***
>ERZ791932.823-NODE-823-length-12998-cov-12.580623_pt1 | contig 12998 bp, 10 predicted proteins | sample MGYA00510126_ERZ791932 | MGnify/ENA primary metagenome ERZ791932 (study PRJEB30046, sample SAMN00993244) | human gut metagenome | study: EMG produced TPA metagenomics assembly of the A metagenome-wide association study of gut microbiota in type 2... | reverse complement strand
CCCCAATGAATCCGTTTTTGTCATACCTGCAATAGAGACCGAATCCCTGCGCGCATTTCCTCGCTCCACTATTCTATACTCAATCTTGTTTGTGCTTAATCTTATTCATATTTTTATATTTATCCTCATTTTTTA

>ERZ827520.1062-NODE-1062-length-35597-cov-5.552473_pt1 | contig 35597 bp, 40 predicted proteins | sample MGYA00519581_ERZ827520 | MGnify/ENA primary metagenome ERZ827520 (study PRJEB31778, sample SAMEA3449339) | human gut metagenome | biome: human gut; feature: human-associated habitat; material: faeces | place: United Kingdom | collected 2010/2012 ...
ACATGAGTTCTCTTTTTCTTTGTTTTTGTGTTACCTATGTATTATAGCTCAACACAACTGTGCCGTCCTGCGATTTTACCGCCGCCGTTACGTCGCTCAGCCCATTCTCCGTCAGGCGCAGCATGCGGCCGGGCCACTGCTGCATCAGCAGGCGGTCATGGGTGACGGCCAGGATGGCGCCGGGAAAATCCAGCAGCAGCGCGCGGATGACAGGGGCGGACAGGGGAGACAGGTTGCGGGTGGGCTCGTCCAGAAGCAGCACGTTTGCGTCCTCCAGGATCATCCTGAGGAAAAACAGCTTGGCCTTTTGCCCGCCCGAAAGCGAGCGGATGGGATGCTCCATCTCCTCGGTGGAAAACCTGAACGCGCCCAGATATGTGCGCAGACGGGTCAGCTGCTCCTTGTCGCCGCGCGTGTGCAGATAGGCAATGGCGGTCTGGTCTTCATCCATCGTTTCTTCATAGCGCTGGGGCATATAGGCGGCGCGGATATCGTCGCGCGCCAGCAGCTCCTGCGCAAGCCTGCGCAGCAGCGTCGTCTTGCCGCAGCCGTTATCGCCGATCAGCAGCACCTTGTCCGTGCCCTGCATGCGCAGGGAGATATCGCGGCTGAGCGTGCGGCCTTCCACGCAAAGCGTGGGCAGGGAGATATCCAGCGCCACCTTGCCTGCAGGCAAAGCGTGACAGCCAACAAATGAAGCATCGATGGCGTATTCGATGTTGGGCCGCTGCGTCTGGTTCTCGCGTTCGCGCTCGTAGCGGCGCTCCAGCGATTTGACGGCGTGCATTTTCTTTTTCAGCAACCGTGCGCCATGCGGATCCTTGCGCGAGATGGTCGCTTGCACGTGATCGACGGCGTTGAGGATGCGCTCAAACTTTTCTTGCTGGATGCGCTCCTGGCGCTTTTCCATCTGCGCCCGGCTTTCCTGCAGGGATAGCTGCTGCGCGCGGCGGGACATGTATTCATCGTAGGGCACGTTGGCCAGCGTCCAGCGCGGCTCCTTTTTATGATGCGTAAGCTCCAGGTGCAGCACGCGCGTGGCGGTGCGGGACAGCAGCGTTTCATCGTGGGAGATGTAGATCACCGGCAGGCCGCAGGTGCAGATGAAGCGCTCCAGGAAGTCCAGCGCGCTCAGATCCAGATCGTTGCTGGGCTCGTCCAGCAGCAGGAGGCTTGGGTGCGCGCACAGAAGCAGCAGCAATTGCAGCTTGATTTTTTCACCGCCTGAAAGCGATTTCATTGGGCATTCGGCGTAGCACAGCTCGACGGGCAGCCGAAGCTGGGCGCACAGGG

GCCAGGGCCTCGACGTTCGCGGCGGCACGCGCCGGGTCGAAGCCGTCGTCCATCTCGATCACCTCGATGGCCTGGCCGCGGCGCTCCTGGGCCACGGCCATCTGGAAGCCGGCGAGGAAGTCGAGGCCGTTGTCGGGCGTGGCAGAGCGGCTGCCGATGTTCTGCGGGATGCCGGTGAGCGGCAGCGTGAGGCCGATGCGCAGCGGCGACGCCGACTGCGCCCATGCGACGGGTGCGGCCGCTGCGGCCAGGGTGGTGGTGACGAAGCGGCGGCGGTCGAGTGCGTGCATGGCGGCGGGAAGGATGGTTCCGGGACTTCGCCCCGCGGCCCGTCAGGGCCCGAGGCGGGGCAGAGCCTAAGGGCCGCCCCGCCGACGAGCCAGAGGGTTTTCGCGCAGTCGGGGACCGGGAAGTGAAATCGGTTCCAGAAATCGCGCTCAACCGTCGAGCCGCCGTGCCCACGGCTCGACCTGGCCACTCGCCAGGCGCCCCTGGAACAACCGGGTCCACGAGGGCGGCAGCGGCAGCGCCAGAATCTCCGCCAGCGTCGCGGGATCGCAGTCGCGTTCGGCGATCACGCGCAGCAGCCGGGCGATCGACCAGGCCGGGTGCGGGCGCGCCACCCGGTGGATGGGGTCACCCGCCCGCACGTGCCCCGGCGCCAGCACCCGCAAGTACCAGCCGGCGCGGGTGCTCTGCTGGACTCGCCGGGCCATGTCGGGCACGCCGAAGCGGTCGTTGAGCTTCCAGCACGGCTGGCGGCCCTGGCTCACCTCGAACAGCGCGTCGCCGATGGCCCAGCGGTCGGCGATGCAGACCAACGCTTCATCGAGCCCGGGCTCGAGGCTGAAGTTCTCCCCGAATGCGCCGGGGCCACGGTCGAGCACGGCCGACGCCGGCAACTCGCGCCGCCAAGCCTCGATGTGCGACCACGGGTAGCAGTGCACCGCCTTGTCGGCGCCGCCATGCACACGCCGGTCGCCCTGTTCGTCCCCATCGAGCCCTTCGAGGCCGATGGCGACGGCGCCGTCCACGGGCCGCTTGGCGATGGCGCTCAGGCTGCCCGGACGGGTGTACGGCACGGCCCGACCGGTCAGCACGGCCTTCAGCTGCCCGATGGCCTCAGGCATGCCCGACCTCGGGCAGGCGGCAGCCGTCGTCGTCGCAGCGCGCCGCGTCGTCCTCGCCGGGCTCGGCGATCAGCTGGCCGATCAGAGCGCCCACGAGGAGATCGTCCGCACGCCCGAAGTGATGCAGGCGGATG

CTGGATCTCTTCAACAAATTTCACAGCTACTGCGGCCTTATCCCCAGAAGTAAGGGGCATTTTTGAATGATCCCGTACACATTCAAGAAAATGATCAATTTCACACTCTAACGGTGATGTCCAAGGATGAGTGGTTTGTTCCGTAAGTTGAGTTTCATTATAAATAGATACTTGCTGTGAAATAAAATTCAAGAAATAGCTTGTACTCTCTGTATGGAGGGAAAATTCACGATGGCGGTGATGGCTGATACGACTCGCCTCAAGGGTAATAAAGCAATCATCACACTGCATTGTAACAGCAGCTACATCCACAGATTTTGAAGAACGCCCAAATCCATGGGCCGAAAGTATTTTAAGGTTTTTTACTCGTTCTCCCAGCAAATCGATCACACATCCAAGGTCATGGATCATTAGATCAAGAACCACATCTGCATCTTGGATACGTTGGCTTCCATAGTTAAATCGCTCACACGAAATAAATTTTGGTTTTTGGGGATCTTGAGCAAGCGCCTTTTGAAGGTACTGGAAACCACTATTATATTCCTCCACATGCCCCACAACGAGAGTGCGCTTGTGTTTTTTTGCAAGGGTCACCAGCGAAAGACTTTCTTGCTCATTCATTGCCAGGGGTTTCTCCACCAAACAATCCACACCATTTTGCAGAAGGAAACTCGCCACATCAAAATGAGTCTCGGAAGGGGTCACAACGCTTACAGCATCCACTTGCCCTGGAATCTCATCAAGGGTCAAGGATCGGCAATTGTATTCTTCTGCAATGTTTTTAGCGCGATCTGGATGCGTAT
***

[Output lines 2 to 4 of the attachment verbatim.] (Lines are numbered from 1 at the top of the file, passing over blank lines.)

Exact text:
CCCCAATGAATCCGTTTTTGTCATACCTGCAATAGAGACCGAATCCCTGCGCGCATTTCCTCGCTCCACTATTCTATACTCAATCTTGTTTGTGCTTAATCTTATTCATATTTTTATATTTATCCTCATTTTTTA

>ERZ827520.1062-NODE-1062-length-35597-cov-5.552473_pt1 | contig 35597 bp, 40 predicted proteins | sample MGYA00519581_ERZ827520 | MGnify/ENA primary metagenome ERZ827520 (study PRJEB31778, sample SAMEA3449339) | human gut metagenome | biome: human gut; feature: human-associated habitat; material: faeces | place: United Kingdom | collected 2010/2012 ...
ACATGAGTTCTCTTTTTCTTTGTTTTTGTGTTACCTATGTATTATAGCTCAACACAACTGTGCCGTCCTGCGATTTTACCGCCGCCGTTACGTCGCTCAGCCCATTCTCCGTCAGGCGCAGCATGCGGCCGGGCCACTGCTGCATCAGCAGGCGGTCATGGGTGACGGCCAGGATGGCGCCGGGAAAATCCAGCAGCAGCGCGCGGATGACAGGGGCGGACAGGGGAGACAGGTTGCGGGTGGGCTCGTCCAGAAGCAGCACGTTTGCGTCCTCCAGGATCATCCTGAGGAAAAACAGCTTGGCCTTTTGCCCGCCCGAAAGCGAGCGGATGGGATGCTCCATCTCCTCGGTGGAAAACCTGAACGCGCCCAGATATGTGCGCAGACGGGTCAGCTGCTCCTTGTCGCCGCGCGTGTGCAGATAGGCAATGGCGGTCTGGTCTTCATCCATCGTTTCTTCATAGCGCTGGGGCATATAGGCGGCGCGGATATCGTCGCGCGCCAGCAGCTCCTGCGCAAGCCTGCGCAGCAGCGTCGTCTTGCCGCAGCCGTTATCGCCGATCAGCAGCACCTTGTCCGTGCCCTGCATGCGCAGGGAGATATCGCGGCTGAGCGTGCGGCCTTCCACGCAAAGCGTGGGCAGGGAGATATCCAGCGCCACCTTGCCTGCAGGCAAAGCGTGACAGCCAACAAATGAAGCATCGATGGCGTATTCGATGTTGGGCCGCTGCGTCTGGTTCTCGCGTTCGCGCTCGTAGCGGCGCTCCAGCGATTTGACGGCGTGCATTTTCTTTTTCAGCAACCGTGCGCCATGCGGATCCTTGCGCGAGATGGTCGCTTGCACGTGATCGACGGCGTTGAGGATGCGCTCAAACTTTTCTTGCTGGATGCGCTCCTGGCGCTTTTCCATCTGCGCCCGGCTTTCCTGCAGGGATAGCTGCTGCGCGCGGCGGGACATGTATTCATCGTAGGGCACGTTGGCCAGCGTCCAGCGCGGCTCCTTTTTATGATGCGTAAGCTCCAGGTGCAGCACGCGCGTGGCGGTGCGGGACAGCAGCGTTTCATCGTGGGAGATGTAGATCACCGGCAGGCCGCAGGTGCAGATGAAGCGCTCCAGGAAGTCCAGCGCGCTCAGATCCAGATCGTTGCTGGGCTCGTCCAGCAGCAGGAGGCTTGGGTGCGCGCACAGAAGCAGCAGCAATTGCAGCTTGATTTTTTCACCGCCTGAAAGCGATTTCATTGGGCATTCGGCGTAGCACAGCTCGACGGGCAGCCGAAGCTGGGCGCACAGGG